The 2022 Report on Paper and Paperboard Cups and Liquid-Tight Containers: World Market Segmentation by City

The 2022 Report on Paper and Paperboard Cups and Liquid-Tight Containers: World Market Segmentation by City

  • July 2021 •
  • 512 pages •
  • Report ID: 1954350 •
  • Format: PDF
This report was created for global strategic planners who cannot be content with traditional methods of segmenting world markets. With the advent of a "borderless world", cities become a more important criteria in prioritizing markets, as opposed to regions, continents, or countries. This report covers the top 2,000 cities in over 200 countries. It does so by reporting the estimated market size (in terms of latent demand) for each major city of the world. It then ranks these cities and reports them in terms of their size as a percent of the country where they are located, their geographic region (e.g. Africa, Asia, Europe, Middle East, North America, Latin America), and the total world market.

This study covers paper and paperboard cups and liquid-tight containers as defined by the North American Industrial Classification system or NAICS (pronounced "nakes").

The NAICS code for paper and paperboard cups and liquid-tight containers is 3222153. It is for this definition that aggregate latent demand estimates are derived. Paper and paperboard cups and liquid-tight containers is specifically defined as follows:

3222153 Cups and liquid-tight paper and paperboard containers

32221531 Cups and liquid_tight paper and paperboard containers

3222153111 Liquid_tight and round_nested paperboard food containers, including lids and tops

3222153121 Paperboard drinking cups and portion serving cups

This study covers the world outlook for paper and paperboard cups and liquid-tight containers across more than 2,000 cities. For the year reported, estimates are given for the latent demand, or potential industry earnings (P.I.E.), for the city in question (in millions of U.S. dollars), the percent share the city is of the region, and of the globe. These comparative benchmarks allow the reader to quickly gauge a city vis-à-vis others. Using econometric models which project fundamental economic dynamics within each country and across countries, latent demand estimates are created. This report does not discuss the specific players in the market serving the latent demand, nor specific details at the product level. The study also does not consider short-term cyclicalities that might affect realized sales. The study, therefore, is strategic in nature, taking an aggregate and long-run view, irrespective of the players or products involved.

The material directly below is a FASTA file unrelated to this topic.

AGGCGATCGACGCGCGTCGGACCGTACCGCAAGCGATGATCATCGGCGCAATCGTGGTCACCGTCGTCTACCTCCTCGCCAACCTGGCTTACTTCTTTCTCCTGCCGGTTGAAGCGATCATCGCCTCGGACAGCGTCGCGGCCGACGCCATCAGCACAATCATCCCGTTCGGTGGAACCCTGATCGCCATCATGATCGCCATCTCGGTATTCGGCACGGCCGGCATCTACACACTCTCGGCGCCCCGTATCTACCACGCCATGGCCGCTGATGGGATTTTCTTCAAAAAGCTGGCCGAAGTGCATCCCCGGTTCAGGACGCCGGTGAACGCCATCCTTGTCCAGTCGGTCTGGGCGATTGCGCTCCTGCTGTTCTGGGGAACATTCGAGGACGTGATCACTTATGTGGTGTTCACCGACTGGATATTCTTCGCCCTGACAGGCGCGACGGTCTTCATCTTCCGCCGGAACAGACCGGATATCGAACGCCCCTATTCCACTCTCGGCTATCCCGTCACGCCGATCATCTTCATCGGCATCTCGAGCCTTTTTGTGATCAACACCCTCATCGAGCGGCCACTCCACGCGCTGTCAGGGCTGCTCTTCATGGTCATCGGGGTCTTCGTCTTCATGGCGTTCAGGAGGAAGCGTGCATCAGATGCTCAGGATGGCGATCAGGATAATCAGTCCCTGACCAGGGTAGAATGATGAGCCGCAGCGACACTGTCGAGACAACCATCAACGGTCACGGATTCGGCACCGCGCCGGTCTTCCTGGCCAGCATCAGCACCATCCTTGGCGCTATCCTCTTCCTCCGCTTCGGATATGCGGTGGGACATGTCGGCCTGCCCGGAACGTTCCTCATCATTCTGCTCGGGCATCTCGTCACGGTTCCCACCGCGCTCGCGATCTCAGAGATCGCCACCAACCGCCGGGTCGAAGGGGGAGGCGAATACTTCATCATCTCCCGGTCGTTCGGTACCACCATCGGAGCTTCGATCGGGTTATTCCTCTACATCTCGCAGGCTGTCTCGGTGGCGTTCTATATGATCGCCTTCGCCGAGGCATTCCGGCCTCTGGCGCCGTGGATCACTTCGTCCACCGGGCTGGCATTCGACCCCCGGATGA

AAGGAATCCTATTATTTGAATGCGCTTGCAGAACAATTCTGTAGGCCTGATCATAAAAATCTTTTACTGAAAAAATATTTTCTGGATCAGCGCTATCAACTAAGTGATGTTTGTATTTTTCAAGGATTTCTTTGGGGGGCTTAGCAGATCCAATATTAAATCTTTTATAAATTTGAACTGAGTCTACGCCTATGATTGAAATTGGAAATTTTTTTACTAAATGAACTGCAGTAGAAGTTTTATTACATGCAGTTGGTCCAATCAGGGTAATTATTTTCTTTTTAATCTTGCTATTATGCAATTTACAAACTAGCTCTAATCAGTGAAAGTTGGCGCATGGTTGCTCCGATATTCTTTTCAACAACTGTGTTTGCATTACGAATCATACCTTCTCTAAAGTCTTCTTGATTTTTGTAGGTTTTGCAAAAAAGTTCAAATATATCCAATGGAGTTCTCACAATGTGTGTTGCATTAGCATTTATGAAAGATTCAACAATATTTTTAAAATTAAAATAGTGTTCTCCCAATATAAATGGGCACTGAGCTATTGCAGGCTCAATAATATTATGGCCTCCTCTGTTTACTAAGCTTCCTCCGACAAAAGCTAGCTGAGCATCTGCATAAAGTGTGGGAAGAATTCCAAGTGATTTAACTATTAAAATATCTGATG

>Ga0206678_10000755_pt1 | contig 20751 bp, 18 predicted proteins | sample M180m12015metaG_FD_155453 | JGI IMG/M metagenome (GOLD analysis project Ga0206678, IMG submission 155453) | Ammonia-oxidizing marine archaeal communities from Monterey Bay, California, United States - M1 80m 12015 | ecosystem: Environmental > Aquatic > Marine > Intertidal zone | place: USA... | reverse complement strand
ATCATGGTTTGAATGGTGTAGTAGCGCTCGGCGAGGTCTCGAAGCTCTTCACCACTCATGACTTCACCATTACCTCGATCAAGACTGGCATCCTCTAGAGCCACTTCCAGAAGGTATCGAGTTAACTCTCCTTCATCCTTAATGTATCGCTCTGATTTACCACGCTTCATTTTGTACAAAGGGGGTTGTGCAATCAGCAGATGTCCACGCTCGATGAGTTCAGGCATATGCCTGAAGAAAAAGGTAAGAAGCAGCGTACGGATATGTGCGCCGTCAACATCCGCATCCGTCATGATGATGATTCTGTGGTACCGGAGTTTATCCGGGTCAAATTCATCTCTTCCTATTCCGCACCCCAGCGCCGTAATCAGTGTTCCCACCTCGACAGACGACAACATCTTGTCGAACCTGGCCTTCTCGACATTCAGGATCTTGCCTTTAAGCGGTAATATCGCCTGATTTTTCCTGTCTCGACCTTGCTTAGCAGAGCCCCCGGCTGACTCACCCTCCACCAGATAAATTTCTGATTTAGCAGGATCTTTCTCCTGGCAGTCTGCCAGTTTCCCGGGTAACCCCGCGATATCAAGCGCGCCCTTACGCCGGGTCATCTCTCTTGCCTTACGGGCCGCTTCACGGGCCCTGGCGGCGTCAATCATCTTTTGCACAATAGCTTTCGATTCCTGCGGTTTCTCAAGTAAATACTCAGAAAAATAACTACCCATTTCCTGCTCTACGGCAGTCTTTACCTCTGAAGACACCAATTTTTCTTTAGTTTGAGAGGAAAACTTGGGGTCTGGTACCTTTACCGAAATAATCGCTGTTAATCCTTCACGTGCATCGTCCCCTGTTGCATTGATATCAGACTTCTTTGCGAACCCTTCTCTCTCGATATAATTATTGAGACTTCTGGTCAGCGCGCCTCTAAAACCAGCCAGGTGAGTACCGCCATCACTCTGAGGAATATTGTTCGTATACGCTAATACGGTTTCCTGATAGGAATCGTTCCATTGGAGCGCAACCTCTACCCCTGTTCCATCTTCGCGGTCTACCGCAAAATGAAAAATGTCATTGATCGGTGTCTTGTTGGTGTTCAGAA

This study does not report actual sales data (which are simply unavailable, in a comparable or consistent manner in virtually all of the cities of the world). This study gives, however, Professor Parker’s estimates for the worldwide latent demand, or the P.I.E., for paper and paperboard cups and liquid-tight containers. It also shows how the P.I.E. is divided across the world’s cities. In order to make these estimates, a multi-stage methodology was employed that is often taught in courses on international strategic planning at graduate schools of business.